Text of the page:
At the 2019 CNSA National Conference we had the opportunity to participate in the KAIROS Blanket Exercise led by Heather Bensler, Director of Indigenous Initiatives at the University of Calgary, alongside Elder Adrian Wolfleg and a team of volunteer facilitators.
The KAIROS Blanket Exercise provides participants with the opportunity to consider pre-contact, treaty-making, colonization and resistance from the perspective of Indigenous peoples in Canada. A trained facilitator and volunteers created an immersive experience using props, characters and excerpts from historical documents. At the beginning of the exercise some participants were given coloured cards to wear around their necks. The meanings of these colours were revealed throughout the exercise, corresponding to harms that Indigenous peoples experienced as a result of colonization. For example, some participants died of malnourishment during forced attendance at residential schools. The immersive nature of the exercise prompted participants to reconsider their understanding of Canadian history at both an intellectual and emotional level.
After the immersive portion, we spent time debriefing in small groups. Led by Heather and Adrian, we discussed our reactions to the exercise, sharing insights gained from the experience and talking about how we can contribute to reconciliation going forward. It was moving to hear participants speak with honesty and vulnerability about biases and misconceptions that were challenged by this experience. Participants were Indigenous and Non-Indigenous nursing students from across Canada, which provided an extraordinary opportunity to bring together a variety of perspectives in a supportive environment. The room felt alive with a genuine desire to do better as a collective, and we feel fortunate to have had the opportunity to participate.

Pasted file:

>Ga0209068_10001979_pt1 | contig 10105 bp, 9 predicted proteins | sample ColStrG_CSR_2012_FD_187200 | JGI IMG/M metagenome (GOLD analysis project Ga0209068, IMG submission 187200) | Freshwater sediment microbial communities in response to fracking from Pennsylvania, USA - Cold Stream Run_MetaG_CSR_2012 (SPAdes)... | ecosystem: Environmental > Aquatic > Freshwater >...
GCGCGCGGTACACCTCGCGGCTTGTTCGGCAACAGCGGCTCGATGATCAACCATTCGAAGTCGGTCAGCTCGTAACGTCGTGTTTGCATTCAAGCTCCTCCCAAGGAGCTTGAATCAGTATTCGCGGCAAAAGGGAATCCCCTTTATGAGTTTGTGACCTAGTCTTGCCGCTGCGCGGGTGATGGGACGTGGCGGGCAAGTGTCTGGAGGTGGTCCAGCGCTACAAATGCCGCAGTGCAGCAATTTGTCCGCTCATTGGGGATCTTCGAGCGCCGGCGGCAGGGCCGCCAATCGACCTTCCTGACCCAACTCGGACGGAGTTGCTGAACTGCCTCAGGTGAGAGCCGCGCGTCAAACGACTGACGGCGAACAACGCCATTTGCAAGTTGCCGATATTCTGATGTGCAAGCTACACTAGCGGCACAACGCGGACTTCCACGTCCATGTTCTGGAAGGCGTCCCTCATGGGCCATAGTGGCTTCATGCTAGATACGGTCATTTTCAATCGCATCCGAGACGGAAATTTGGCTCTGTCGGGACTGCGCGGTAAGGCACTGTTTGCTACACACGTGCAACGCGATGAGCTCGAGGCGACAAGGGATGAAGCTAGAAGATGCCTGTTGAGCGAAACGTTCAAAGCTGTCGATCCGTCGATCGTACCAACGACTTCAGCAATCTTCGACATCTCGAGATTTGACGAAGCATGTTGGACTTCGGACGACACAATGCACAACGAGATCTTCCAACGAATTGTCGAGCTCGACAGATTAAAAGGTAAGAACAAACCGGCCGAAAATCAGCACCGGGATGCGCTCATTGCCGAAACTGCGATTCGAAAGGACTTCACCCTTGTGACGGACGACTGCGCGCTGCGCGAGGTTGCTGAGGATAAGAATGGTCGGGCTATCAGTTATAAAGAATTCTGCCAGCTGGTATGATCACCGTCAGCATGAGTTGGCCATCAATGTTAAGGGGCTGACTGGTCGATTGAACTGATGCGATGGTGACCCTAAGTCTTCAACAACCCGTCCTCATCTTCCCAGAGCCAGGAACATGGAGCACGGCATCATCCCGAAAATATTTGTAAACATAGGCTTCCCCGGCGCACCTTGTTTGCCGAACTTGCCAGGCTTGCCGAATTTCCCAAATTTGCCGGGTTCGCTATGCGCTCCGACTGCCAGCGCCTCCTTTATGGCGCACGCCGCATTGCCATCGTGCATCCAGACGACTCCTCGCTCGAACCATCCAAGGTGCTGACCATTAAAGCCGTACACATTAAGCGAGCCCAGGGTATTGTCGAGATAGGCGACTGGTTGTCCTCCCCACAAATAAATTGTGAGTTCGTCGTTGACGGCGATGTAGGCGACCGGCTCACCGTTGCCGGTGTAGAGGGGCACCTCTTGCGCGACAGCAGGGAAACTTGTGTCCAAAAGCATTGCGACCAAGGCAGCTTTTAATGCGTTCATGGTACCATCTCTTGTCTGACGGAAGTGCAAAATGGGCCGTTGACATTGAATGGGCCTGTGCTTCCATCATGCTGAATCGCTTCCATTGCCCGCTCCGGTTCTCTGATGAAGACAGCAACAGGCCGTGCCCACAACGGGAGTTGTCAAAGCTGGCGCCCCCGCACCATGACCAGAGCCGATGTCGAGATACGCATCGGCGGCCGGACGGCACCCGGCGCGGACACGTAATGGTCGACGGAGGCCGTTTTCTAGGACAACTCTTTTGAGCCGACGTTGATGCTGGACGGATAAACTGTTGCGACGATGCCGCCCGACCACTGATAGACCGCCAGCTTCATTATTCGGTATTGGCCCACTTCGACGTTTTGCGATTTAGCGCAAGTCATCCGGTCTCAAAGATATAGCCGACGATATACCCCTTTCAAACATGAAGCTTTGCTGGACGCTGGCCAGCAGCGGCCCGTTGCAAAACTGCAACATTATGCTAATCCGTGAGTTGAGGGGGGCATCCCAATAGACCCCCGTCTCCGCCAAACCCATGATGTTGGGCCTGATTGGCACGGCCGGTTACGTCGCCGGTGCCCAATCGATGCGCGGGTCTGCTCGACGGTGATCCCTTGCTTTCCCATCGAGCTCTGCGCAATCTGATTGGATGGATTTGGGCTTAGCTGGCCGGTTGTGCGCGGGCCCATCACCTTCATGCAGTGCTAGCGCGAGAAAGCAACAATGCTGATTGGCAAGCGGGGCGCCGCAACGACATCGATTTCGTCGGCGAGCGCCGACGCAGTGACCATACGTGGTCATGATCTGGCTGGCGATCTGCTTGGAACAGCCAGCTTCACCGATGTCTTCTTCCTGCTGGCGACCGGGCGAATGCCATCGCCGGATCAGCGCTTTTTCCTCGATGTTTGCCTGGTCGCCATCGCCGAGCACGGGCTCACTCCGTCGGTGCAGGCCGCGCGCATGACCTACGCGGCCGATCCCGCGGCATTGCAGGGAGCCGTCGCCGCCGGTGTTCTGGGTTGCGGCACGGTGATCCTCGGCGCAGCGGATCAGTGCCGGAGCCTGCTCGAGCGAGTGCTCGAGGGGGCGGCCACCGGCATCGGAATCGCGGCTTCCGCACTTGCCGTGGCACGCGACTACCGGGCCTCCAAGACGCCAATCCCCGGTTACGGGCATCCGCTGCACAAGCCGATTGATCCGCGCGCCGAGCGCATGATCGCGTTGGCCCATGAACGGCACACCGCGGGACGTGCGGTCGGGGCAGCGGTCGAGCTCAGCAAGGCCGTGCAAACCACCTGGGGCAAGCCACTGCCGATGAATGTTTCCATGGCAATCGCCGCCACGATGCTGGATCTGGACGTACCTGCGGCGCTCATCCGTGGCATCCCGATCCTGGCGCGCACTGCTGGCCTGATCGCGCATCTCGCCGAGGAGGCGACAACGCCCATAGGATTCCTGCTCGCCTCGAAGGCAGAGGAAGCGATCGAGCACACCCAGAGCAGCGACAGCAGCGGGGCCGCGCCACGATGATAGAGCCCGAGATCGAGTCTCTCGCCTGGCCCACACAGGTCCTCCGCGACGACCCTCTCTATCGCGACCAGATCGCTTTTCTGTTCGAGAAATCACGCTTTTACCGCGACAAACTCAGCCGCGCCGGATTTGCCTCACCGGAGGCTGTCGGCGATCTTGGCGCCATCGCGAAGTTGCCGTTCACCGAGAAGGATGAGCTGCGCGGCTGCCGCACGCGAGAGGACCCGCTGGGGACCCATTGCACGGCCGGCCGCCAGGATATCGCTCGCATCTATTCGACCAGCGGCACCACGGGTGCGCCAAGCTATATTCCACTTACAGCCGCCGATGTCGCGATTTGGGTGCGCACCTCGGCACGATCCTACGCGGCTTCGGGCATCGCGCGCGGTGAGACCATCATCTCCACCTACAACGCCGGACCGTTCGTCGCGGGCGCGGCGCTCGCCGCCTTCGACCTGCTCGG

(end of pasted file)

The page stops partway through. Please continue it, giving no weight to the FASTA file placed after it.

Interestingly, we learned that all University of Calgary nursing students participate in the KAIROS blanket exercise as part of the core nursing curriculum. This is part of the Faculty of Nursing’s response to the Calls to Action in the 2015 Truth and Reconciliation of Commission of Canada’s final report. Given the transformational power of experiential learning to enhance participants’ understanding of complex issues and to build empathy, we applaud the University of Calgary Faculty of Nursing for instituting the Blanket Exercise as part of their curriculum and would love to see our faculty take up the Calls to Action in a similar way.
Lindsey Lenters & Alex Nunn
Second-Year BScN Students
The University of Calgary Faculty of Nursing’s Indigenous Initiatives website:
Information about the KAIROS Blanket Exercise: